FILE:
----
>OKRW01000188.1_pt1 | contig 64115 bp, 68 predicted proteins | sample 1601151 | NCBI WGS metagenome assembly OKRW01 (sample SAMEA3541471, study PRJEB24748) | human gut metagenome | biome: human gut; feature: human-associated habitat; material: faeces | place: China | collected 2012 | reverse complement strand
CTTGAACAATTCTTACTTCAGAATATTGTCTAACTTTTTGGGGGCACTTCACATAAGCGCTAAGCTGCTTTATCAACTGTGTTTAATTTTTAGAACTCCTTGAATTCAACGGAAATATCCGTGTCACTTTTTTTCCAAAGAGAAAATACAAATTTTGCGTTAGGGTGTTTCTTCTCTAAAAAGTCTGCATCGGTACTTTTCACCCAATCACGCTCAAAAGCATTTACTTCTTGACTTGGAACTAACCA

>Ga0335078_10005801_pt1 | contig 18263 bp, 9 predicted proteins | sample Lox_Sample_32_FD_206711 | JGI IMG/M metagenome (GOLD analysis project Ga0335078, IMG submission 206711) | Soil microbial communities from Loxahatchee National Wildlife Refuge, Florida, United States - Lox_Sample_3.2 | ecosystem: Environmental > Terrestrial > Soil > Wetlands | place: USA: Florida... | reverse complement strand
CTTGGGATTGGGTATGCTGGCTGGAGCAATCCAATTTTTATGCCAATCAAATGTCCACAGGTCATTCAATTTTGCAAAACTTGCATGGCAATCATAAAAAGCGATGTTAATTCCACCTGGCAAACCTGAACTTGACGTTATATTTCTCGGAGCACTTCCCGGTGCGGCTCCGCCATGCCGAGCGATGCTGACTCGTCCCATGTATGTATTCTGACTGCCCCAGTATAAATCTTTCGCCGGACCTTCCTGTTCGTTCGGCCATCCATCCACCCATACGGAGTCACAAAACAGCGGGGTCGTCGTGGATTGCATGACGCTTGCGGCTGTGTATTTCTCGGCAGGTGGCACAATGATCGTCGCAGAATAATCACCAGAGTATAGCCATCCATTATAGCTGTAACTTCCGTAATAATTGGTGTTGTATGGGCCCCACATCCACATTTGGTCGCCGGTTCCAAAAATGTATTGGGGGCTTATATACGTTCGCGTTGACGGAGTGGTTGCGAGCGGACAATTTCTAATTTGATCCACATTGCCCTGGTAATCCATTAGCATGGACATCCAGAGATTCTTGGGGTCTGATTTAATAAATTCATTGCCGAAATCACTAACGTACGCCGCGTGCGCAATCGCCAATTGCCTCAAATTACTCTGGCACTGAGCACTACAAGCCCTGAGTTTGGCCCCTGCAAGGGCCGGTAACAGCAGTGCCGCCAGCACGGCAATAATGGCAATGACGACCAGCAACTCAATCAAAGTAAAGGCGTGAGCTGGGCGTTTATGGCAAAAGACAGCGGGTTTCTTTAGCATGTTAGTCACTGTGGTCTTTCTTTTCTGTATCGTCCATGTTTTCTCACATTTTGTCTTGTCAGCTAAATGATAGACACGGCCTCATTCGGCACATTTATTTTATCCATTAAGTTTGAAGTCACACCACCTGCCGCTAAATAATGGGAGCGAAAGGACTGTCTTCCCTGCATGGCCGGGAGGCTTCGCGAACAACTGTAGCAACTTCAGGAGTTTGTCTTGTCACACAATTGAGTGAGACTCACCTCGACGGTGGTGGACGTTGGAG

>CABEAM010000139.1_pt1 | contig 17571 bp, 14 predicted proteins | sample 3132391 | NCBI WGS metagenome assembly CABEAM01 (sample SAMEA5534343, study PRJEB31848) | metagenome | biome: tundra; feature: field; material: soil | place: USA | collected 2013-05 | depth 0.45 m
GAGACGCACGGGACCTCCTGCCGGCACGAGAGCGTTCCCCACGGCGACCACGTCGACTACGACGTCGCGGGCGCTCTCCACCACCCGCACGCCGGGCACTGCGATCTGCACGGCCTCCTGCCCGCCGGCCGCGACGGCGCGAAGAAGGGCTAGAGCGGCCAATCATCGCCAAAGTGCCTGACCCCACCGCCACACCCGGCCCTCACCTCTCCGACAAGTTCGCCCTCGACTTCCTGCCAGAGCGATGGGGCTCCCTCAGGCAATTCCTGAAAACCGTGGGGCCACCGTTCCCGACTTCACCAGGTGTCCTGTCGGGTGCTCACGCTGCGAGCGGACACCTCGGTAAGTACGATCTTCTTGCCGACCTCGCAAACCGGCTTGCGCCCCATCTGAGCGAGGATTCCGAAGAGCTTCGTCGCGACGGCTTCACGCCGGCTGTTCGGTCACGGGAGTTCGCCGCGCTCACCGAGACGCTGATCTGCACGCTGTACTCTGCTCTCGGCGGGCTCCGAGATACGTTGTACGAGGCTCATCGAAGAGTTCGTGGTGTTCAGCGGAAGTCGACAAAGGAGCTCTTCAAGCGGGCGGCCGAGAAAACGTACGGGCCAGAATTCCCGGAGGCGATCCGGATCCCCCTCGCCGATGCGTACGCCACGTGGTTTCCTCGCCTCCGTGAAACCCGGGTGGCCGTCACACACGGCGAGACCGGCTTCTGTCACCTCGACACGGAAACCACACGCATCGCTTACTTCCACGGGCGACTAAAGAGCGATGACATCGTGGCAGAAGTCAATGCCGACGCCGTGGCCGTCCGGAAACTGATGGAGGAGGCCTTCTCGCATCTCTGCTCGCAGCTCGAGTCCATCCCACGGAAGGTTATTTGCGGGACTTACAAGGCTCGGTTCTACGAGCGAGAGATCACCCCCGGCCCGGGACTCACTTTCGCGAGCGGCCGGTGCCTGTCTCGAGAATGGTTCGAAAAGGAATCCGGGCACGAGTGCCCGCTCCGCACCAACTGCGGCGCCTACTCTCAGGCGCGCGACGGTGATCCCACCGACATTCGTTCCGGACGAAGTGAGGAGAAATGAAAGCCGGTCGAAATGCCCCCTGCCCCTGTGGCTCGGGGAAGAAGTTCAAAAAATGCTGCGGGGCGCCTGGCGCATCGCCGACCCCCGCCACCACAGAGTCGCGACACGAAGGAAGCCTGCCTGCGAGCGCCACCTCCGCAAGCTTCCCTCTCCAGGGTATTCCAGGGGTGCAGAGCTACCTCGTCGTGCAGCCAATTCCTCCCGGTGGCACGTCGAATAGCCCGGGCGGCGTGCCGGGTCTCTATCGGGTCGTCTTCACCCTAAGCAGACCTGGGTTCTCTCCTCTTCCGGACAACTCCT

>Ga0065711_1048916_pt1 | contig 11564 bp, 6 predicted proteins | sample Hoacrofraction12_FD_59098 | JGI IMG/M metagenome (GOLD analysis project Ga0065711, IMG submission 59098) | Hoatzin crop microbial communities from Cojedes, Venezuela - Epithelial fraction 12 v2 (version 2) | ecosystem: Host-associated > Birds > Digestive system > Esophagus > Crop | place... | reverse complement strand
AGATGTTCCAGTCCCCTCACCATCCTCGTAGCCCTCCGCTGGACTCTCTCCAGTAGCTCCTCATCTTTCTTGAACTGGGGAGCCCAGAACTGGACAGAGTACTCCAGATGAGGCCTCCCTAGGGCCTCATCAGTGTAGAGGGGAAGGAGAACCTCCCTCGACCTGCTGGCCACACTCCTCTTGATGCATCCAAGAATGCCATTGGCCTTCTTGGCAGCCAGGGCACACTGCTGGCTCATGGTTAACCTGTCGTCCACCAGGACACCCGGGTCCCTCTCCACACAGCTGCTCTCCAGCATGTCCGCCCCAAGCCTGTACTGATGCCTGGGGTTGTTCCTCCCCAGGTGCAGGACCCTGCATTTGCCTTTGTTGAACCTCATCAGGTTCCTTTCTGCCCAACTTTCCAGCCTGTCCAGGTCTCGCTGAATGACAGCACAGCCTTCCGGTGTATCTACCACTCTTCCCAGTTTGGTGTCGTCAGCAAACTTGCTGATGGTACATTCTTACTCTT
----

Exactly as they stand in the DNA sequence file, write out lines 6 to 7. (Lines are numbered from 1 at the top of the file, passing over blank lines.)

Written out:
GAGACGCACGGGACCTCCTGCCGGCACGAGAGCGTTCCCCACGGCGACCACGTCGACTACGACGTCGCGGGCGCTCTCCACCACCCGCACGCCGGGCACTGCGATCTGCACGGCCTCCTGCCCGCCGGCCGCGACGGCGCGAAGAAGGGCTAGAGCGGCCAATCATCGCCAAAGTGCCTGACCCCACCGCCACACCCGGCCCTCACCTCTCCGACAAGTTCGCCCTCGACTTCCTGCCAGAGCGATGGGGCTCCCTCAGGCAATTCCTGAAAACCGTGGGGCCACCGTTCCCGACTTCACCAGGTGTCCTGTCGGGTGCTCACGCTGCGAGCGGACACCTCGGTAAGTACGATCTTCTTGCCGACCTCGCAAACCGGCTTGCGCCCCATCTGAGCGAGGATTCCGAAGAGCTTCGTCGCGACGGCTTCACGCCGGCTGTTCGGTCACGGGAGTTCGCCGCGCTCACCGAGACGCTGATCTGCACGCTGTACTCTGCTCTCGGCGGGCTCCGAGATACGTTGTACGAGGCTCATCGAAGAGTTCGTGGTGTTCAGCGGAAGTCGACAAAGGAGCTCTTCAAGCGGGCGGCCGAGAAAACGTACGGGCCAGAATTCCCGGAGGCGATCCGGATCCCCCTCGCCGATGCGTACGCCACGTGGTTTCCTCGCCTCCGTGAAACCCGGGTGGCCGTCACACACGGCGAGACCGGCTTCTGTCACCTCGACACGGAAACCACACGCATCGCTTACTTCCACGGGCGACTAAAGAGCGATGACATCGTGGCAGAAGTCAATGCCGACGCCGTGGCCGTCCGGAAACTGATGGAGGAGGCCTTCTCGCATCTCTGCTCGCAGCTCGAGTCCATCCCACGGAAGGTTATTTGCGGGACTTACAAGGCTCGGTTCTACGAGCGAGAGATCACCCCCGGCCCGGGACTCACTTTCGCGAGCGGCCGGTGCCTGTCTCGAGAATGGTTCGAAAAGGAATCCGGGCACGAGTGCCCGCTCCGCACCAACTGCGGCGCCTACTCTCAGGCGCGCGACGGTGATCCCACCGACATTCGTTCCGGACGAAGTGAGGAGAAATGAAAGCCGGTCGAAATGCCCCCTGCCCCTGTGGCTCGGGGAAGAAGTTCAAAAAATGCTGCGGGGCGCCTGGCGCATCGCCGACCCCCGCCACCACAGAGTCGCGACACGAAGGAAGCCTGCCTGCGAGCGCCACCTCCGCAAGCTTCCCTCTCCAGGGTATTCCAGGGGTGCAGAGCTACCTCGTCGTGCAGCCAATTCCTCCCGGTGGCACGTCGAATAGCCCGGGCGGCGTGCCGGGTCTCTATCGGGTCGTCTTCACCCTAAGCAGACCTGGGTTCTCTCCTCTTCCGGACAACTCCT

>Ga0065711_1048916_pt1 | contig 11564 bp, 6 predicted proteins | sample Hoacrofraction12_FD_59098 | JGI IMG/M metagenome (GOLD analysis project Ga0065711, IMG submission 59098) | Hoatzin crop microbial communities from Cojedes, Venezuela - Epithelial fraction 12 v2 (version 2) | ecosystem: Host-associated > Birds > Digestive system > Esophagus > Crop | place... | reverse complement strand